The Trump administration yesterday named Republican Ajit Pai to head the Federal Communications Commission. Pai’s appointment was a foregone conclusion, given that he is the ranking Republican on the five-member body, but it’s important for one reason: Pai is an outspoken critic of net neutrality — one of the fundamental principles of the free, open internet we’ve all been using for the past several decades.
During the Obama administration, the commission was headed by Tom Wheeler, a Democrat who most famously used his majority to pass what is informally known as the Open Internet Order. That order classified broadband internet as a telecommunications utility, though did not subject internet-service providers to the intense regulations that other common carriers often are.
The Open Internet Order bolsters a principle known as net neutrality (the specific term was coined by law professor Tim Wu in 2003). To understand it, we need to first understand how the internet works. The internet is literally a network of data cables that crisscross the globe. When you open your computer, say, you connect to a network most likely owned by one of a handful of private internet-service providers — the dreaded Comcast, Time Warner, and so on. (Same thing on your iPhone: Thanks to smartphones, cellular providers like Verizon Wireless and T-Mobile are also ISPs.) That network communicates with the networks owned and operated by other ISPs, and those owned by a handful of other organizations — government bodies, academic institutions, and independent nonprofits, generally — and those many, global, interconnected networks, some public, some private, make up the internet.
The internet took off, as did the World Wide Web which rests on top of it, because it’s “open.” In other words, if you’re connected to Comcast, you can send data to someone connected via Time Warner, without issue or negotiation. Neither Comcast nor Time Warner is allowed to (or able) to slow down or speed up your connection — or, for that matter, cut it off. Unlike phone service, you don’t have things like long-distance fees either.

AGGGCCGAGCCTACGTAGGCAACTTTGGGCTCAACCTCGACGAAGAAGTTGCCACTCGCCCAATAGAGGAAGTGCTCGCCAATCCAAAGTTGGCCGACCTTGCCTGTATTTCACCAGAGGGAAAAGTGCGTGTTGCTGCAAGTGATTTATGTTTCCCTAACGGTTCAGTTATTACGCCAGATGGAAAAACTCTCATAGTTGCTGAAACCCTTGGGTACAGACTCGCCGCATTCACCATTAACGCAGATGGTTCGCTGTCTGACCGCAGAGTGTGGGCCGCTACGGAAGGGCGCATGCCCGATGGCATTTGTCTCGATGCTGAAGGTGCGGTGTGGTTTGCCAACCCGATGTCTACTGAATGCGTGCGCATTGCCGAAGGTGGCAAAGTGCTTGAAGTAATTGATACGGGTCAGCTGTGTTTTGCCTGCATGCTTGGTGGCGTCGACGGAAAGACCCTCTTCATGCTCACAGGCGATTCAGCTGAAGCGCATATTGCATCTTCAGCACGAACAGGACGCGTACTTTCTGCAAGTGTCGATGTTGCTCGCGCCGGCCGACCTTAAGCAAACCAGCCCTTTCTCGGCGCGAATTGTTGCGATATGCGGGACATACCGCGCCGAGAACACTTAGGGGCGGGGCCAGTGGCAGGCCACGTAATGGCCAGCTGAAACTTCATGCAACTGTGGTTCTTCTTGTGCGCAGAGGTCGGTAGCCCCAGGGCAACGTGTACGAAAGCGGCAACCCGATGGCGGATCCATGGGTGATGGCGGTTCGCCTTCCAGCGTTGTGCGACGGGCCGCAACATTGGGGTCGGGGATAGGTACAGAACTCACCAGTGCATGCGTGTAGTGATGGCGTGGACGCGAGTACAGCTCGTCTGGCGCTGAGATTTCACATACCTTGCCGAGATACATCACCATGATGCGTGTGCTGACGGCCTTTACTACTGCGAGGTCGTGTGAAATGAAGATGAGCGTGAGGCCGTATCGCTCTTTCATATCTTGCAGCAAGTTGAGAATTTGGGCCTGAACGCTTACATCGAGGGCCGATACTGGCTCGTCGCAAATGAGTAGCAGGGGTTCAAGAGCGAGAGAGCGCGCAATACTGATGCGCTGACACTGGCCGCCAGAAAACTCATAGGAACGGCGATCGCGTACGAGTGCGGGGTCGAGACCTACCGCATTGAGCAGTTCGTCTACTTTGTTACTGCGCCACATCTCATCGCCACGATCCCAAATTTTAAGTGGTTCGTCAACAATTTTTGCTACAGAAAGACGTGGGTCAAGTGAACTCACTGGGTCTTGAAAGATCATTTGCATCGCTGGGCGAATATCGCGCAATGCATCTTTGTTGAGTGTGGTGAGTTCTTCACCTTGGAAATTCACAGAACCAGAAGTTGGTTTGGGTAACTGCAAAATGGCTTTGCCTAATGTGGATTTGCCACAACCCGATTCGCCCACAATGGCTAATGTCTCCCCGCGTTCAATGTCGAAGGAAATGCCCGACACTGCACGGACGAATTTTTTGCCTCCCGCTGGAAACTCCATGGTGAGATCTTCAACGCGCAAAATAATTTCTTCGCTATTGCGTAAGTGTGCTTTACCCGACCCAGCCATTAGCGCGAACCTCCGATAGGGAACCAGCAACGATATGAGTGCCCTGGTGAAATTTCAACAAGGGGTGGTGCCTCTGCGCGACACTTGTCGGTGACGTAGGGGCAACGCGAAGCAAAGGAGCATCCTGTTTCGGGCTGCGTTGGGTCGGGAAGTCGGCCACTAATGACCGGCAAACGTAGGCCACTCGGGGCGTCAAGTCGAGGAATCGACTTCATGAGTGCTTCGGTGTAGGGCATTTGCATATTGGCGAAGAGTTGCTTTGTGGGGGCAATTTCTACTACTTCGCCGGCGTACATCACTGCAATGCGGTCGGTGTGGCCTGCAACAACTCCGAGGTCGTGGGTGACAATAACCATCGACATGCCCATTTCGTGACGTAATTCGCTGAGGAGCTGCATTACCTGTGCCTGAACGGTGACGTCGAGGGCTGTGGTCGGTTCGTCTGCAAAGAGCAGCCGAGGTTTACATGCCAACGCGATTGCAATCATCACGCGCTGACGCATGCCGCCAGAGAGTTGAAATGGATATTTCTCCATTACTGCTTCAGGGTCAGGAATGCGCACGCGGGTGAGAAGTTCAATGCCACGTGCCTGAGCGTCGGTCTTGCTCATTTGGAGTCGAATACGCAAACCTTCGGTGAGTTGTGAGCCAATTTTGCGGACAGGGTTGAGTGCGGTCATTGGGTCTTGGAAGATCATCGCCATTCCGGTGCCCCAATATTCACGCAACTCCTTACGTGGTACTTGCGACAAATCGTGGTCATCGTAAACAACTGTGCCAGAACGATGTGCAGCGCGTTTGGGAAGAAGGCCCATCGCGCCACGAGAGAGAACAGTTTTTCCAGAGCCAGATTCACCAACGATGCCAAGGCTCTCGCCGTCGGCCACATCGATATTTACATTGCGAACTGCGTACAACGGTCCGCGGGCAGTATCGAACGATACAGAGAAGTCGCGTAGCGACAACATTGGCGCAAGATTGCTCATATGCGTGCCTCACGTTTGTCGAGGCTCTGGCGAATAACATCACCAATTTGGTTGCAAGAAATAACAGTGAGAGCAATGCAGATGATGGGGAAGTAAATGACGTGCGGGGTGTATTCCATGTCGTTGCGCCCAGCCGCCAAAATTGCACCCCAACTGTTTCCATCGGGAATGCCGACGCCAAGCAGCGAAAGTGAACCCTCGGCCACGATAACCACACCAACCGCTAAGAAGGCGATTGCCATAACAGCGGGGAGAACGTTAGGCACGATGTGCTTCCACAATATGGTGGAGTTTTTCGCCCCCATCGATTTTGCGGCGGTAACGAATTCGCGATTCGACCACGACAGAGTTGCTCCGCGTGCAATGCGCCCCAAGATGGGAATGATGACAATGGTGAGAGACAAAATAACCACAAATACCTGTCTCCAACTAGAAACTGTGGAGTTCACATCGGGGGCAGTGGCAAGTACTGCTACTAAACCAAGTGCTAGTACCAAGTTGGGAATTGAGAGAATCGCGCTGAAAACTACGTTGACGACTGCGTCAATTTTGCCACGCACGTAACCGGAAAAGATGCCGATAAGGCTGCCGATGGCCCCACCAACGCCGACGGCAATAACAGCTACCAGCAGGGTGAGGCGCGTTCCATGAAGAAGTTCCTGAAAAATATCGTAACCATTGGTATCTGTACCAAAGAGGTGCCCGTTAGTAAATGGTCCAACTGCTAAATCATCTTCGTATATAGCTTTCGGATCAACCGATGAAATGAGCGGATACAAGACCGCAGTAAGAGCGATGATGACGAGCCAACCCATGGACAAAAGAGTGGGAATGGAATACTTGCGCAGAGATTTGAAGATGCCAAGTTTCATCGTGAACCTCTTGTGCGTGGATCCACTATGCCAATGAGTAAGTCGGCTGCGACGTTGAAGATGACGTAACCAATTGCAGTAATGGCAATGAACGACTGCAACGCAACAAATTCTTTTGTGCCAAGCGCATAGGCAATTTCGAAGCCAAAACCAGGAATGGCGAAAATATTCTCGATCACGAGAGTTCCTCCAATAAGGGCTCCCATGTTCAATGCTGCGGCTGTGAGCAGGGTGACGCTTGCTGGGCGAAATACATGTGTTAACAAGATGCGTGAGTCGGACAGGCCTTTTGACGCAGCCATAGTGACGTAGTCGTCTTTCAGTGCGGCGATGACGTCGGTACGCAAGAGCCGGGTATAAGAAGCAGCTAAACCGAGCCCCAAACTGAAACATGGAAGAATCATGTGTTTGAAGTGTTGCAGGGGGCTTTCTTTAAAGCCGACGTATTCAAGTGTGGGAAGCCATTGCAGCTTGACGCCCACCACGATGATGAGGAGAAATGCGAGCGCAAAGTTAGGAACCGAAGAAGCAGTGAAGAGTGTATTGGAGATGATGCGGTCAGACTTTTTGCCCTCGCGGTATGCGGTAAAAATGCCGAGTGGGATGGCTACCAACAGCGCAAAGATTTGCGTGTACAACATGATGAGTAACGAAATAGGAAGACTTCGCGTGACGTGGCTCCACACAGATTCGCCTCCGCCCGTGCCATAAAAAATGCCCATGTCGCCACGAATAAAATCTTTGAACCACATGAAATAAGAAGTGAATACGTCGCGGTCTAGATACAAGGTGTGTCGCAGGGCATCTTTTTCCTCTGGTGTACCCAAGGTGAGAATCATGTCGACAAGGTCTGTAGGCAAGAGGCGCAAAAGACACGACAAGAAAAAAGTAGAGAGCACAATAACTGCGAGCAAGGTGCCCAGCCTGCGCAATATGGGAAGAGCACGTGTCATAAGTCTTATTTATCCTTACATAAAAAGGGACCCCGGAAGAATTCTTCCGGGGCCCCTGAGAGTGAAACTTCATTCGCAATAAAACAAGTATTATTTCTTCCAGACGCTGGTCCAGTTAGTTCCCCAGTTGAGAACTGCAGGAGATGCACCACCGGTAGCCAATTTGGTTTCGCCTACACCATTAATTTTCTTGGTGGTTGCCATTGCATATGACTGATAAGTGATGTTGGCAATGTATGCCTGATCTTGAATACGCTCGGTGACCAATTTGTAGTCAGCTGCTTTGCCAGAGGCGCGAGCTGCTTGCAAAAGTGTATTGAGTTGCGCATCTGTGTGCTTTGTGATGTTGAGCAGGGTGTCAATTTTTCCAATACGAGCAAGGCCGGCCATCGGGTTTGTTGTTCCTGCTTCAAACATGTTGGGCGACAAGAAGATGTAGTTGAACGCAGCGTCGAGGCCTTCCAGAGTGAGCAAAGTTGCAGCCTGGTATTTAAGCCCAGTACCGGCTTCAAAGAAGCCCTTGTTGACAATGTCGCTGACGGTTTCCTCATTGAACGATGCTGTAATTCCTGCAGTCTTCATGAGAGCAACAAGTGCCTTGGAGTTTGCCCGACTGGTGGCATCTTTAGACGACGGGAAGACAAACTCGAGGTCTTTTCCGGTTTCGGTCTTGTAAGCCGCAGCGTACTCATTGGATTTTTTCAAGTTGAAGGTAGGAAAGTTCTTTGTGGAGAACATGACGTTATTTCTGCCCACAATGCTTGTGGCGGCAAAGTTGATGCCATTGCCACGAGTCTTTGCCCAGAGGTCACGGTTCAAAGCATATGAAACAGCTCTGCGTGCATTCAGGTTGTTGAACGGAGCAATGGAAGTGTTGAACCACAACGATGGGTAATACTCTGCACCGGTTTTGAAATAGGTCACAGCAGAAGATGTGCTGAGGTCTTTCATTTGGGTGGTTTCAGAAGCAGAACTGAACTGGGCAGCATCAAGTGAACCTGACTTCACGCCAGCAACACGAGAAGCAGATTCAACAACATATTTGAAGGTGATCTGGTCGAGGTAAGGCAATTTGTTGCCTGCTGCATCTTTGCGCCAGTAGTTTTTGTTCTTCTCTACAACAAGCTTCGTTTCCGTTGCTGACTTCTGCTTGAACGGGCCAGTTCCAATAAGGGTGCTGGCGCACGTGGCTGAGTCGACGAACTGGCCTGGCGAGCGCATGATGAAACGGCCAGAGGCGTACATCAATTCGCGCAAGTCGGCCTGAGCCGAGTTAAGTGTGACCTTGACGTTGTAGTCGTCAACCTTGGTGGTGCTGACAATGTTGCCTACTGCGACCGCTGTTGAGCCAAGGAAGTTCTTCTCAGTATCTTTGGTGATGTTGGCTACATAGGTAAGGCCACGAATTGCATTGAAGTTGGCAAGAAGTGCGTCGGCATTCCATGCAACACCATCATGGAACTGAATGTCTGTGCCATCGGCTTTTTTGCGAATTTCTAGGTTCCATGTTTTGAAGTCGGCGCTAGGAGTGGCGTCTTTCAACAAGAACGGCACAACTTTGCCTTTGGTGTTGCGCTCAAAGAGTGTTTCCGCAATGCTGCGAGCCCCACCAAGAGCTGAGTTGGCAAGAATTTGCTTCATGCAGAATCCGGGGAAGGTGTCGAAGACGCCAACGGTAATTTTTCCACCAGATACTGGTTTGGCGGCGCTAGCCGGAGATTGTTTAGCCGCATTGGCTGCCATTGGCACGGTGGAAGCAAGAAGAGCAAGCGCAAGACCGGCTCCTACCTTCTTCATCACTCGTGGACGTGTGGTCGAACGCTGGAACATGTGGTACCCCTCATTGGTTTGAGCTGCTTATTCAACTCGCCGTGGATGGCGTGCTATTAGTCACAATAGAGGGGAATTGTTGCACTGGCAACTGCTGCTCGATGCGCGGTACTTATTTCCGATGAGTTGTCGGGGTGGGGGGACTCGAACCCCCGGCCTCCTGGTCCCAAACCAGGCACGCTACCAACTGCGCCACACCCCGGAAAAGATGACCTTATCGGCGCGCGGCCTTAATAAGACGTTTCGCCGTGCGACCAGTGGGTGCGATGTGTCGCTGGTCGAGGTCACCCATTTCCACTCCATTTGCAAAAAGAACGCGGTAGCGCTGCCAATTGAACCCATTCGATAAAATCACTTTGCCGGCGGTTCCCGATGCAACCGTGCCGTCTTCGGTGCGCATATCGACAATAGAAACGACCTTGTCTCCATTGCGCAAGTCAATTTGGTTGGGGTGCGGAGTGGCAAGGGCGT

Perhaps the single most important aspect of the internet as it was first conceived is that it was designed as a “dumb pipe,” or one that does not give priority to certain types of data or certain sources of said data. Video of a presidential speech gets the same bandwidth as video of a dude getting hit in the nuts.
Market conditions change, however, and the unchallenged freedom under which the internet blossomed is now regarded as a liability for the ISPs — which are, as you probably have experienced, de facto monopolies. If we own the highway, their thinking goes, why can’t we charge tolls? To that end, some have proposed so-called “fast lanes” for companies willing to pony up for faster bandwidth.
In practice, this could radically change our experience of the internet. For example, if Netflix cuts a deal with Verizon for a fast lane and Hulu doesn’t, Hulu loads more slowly, and users would presumably favor Netflix. More likely than that is that video-streaming services owned and operated by the ISPs themselves get preference over independent streaming services. This is a clear pay-to-play system in which an upstart little guy could easily get crowded out by industry incumbents. The most extreme scenario would be one in which businesses have to pay in order to get onto an ISP’s network at all — imagine, let’s say, SBC customers can’t access Google because the company refuses to pay SBC for access.
Mobile carriers have inverted this concept through what is known as “zero-rating,” in which certain services don’t count toward a customer’s data cap. A choice between a service that would use up your limited data or one that doesn’t is hardly a choice at all.
The Open Internet Order, adopted in February 2015, banned paid prioritization of traffic, as well as blocking or throttling traffic to legal internet content.
The net-neutrality debate is about whether one class of private entities, ISPs, should be regulated in order to allow millions of other private entities, users and businesses operating online, to operate freely. Pretty much everyone agrees that they should — except for the ISPs … and Ajit Pai. Pai even wrote a 67-page(!) dissent when the order was adopted. Even Google and Facebook support the principle, in part because they often buy up the smaller startups that flourish on an unfettered internet. Imagine an internet where, rather than buying Instagram for $1 billion, Facebook instead paid for a fast lane and forced Instagram out by other means.
The past decade has been defined by a trend of centralization — the collection of everything under the umbrellas of a few giant companies. The end of net neutrality will only increase this, as companies will be given more latitude to block services that don’t fit their revenue model.
Soon, Pai will be in charge of the FCC, and he has said that net neutrality’s “days are numbered.” If you think your internet-service provider is horrible now, just wait until there’s no regulatory body watching them.